As York Region catches up with the timeline of the province’s COVID-19 vaccine rollout, all residents aged 18 and older will be eligible to book an appointment as of May 24, according to the medical officer of health.
“The plan going forward is that we want to align ourselves with the provincial rollout plan,” Dr. Karim Kurji told regional council in his weekly update this morning.
While supply continues to be limited, York Region was able to expand access this week to residents and workers ages 18-plus in all 16 of its hot spots, as well to residents aged 50 and older and individuals who can’t work from home, because a large number of the 78,000 new appointments on Tuesday, May 4 remained empty, Kurji said.
Now following the provincial distribution plan, on May 10, York Region will provide vaccines to ages 40 and older, individuals with “at risk” health conditions, and an additional group of essential workers, including grocery retail and manufacturing employees.
During the week of May 17, residents aged 30 and older will be eligible.
“And then, the week of May 24, everybody aged 18-plus throughout the region would be able to access vaccine,” Kurji said. “The only time where we might consider departure from the provincial plan is, for some unimaginable reason, the bookings really open up, despite sticking to the provincial plan.”
Some regional council members, including Newmarket Mayor John Taylor, urged for rollout to all residents aged 18-plus sooner rather than later to eliminate the current confusion and frustrations many residents face as a result of constantly changing timelines and categories.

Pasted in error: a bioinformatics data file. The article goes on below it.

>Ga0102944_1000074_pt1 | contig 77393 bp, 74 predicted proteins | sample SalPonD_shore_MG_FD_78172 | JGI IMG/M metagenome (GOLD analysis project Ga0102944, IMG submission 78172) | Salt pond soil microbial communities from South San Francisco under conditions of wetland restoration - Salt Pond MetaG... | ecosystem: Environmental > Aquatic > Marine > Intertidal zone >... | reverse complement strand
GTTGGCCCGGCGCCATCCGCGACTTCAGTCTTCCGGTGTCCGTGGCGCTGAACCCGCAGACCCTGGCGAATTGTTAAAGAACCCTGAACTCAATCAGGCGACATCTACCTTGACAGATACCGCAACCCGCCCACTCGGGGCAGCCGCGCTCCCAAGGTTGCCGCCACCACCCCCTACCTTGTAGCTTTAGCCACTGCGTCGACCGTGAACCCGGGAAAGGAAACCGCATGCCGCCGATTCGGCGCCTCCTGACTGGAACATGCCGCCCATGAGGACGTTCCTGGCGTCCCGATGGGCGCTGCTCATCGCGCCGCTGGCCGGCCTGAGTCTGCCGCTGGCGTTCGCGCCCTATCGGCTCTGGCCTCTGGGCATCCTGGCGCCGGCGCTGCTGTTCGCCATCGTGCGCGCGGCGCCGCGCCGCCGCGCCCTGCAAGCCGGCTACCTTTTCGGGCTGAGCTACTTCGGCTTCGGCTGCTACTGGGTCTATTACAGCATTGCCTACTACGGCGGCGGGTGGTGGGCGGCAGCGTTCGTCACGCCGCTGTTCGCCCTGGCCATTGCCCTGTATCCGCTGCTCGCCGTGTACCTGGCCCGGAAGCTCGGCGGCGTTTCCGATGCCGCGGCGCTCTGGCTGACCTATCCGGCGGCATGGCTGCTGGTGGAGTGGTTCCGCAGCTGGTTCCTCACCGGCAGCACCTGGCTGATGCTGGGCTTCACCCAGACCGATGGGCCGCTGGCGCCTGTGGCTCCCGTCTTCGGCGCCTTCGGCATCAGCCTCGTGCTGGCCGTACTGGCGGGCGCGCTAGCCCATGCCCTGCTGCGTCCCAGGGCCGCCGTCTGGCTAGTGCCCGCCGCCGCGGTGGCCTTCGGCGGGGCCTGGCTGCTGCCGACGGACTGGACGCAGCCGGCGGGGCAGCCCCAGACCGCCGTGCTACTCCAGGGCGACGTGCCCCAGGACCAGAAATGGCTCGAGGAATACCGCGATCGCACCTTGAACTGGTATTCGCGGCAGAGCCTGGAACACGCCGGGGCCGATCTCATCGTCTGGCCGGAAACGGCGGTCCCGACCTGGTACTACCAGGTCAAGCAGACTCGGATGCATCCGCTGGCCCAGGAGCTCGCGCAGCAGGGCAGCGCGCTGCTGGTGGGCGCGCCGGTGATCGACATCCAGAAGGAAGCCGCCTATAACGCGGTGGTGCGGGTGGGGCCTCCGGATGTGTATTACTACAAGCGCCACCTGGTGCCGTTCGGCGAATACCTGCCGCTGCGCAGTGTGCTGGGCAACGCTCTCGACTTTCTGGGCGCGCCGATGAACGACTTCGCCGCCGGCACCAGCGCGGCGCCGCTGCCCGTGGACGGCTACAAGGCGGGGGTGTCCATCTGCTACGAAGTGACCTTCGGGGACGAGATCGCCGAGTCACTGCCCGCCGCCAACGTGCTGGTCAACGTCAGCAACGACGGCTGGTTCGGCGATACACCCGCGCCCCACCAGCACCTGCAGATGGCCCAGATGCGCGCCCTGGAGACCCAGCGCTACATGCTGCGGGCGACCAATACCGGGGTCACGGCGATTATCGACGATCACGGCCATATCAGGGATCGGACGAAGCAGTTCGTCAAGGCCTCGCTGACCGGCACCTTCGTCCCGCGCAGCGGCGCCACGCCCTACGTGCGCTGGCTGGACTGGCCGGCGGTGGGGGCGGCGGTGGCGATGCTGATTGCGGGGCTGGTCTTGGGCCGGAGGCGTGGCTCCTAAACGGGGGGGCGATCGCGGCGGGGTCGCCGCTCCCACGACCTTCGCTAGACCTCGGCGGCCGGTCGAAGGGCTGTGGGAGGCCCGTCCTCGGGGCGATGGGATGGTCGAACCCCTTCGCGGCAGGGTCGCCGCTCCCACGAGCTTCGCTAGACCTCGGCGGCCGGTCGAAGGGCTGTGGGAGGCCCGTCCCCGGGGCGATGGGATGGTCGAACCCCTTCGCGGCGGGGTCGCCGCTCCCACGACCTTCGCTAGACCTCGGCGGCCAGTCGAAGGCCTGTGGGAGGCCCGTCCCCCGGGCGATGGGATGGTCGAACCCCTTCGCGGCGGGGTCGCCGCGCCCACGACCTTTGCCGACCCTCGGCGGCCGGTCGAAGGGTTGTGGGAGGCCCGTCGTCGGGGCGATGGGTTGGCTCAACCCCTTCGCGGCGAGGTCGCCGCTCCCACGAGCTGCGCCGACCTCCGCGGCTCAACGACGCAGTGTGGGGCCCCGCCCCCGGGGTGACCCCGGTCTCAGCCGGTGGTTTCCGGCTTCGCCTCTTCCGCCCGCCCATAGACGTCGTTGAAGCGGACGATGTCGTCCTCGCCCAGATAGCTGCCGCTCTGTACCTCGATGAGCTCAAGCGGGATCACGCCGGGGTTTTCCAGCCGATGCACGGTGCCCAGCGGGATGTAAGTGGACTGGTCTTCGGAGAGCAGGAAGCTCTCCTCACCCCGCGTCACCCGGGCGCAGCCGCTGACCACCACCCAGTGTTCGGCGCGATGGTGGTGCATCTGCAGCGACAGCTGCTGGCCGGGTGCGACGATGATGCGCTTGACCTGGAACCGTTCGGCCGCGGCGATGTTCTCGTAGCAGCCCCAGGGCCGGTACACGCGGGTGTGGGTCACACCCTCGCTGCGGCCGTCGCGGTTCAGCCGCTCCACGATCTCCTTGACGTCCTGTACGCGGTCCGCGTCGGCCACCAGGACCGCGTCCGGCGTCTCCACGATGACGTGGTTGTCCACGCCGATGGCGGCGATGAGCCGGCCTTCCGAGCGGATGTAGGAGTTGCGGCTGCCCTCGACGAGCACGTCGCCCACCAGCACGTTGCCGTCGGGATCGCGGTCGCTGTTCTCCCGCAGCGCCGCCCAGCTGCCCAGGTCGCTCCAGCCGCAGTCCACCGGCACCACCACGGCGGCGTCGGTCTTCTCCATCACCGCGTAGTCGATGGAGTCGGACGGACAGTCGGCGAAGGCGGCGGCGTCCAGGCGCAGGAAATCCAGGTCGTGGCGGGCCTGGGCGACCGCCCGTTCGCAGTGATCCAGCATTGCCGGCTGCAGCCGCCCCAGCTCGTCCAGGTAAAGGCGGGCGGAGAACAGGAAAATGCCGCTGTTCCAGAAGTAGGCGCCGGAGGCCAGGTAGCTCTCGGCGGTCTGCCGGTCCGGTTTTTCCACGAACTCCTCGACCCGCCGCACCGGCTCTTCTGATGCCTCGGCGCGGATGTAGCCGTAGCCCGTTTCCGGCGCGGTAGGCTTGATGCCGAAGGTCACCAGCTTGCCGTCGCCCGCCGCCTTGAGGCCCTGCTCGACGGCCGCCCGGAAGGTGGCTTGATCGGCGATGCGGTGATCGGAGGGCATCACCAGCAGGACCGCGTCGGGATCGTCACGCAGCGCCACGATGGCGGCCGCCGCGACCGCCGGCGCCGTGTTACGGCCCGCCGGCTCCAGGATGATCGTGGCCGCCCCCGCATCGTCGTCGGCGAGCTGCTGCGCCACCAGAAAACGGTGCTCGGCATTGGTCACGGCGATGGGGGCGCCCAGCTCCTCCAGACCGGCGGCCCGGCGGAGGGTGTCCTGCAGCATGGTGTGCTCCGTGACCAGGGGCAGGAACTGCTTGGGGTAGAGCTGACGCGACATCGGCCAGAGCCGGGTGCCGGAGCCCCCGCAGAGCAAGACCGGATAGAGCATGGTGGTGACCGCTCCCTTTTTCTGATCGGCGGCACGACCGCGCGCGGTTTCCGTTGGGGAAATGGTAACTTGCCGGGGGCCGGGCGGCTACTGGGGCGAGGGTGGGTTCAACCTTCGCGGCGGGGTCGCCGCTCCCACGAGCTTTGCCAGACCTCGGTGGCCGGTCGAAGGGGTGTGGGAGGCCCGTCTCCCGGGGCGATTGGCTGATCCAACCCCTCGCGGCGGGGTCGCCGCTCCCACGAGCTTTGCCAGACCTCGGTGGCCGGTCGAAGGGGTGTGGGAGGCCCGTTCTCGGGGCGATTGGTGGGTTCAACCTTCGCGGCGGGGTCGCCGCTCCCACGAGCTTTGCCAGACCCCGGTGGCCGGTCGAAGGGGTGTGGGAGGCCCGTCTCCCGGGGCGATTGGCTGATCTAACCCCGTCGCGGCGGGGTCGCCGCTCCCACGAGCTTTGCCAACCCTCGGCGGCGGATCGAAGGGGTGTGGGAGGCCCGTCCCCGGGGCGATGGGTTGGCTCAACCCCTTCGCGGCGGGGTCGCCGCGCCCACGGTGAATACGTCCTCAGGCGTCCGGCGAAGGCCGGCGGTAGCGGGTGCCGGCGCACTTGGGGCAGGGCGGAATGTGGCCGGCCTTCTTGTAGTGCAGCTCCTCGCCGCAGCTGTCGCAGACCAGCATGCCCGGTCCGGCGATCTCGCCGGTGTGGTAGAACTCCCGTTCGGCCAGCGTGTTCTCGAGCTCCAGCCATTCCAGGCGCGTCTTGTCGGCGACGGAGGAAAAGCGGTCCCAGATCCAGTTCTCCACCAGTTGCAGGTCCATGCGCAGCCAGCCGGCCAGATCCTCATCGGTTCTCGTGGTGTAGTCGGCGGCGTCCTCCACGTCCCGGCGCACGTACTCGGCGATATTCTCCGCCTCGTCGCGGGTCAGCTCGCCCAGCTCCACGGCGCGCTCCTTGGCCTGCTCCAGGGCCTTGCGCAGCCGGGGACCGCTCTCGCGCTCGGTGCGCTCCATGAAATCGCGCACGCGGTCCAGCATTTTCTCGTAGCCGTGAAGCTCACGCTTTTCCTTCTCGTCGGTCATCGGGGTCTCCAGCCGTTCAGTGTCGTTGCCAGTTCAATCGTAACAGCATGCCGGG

"If we know we've got the vaccines to get to 80 per cent (of the adult population) by the end of May... and everyone is confused and frustrated, doesn't it become fairly compelling to just say 18 and over get vaccinated, because you're all going to get there by the end of May, three weeks away anyway?"
That would create "some unfairness" to residents who are at risk and have been waiting to be prioritized, Kurji responded.
"The second thing, perhaps a more important issue, is how the province holds together all the other health units who have made sacrifices for the next two weeks (when hot spots receive additional vaccines)," he said.
"If we open up to 18-plus, we introduce an inequity with respect to the rest of the province," Kurji said. "These are areas I'm not totally happy with, but I guess I would, you know, bear in mind the sacrifices other Ontarians are making to help us get our cases under control."
The alignment to the province’s rollout isn’t coming as a result of increased vaccine supplies, Kurji emphasized.
“I want you to understand that despite our advocacy to get more doses, we haven’t necessarily been successful,” he said.
York Region remains ninth on the provincial per-capita allocation list by regional health units, despite having the third highest incidence rate in Ontario, only behind Peel Region and Toronto, Kurji said.
“The explanation for this that is given by the province is that they are going with equitable distribution as opposed to equal distribution,” with allocations focused on hot spot populations, he added.
The public health unit will avoid vaccine clinic closures during the weeks of May 17 and 24 — when supply is anticipated to drop— by “stretching out” earlier shipments that will see all of the region’s clinics operating at 80 per cent of capacity, Kurji said.
“I want you to understand that the dilemma we are in... we will have to reduce the number of doses we give out to each one of our clinics for those two weeks,” council heard.
For instance, Southlake Regional Health Centre will receive 1,000 doses a day, rather than 1,700 a day, for Newmarket's clinic.
York Region's allocation "is not that high", Kurji said, noting that it drops to 51,480 doses the week of May 17 and 24.
From June 1 to 27, the weekly allocation will be 60,840 doses.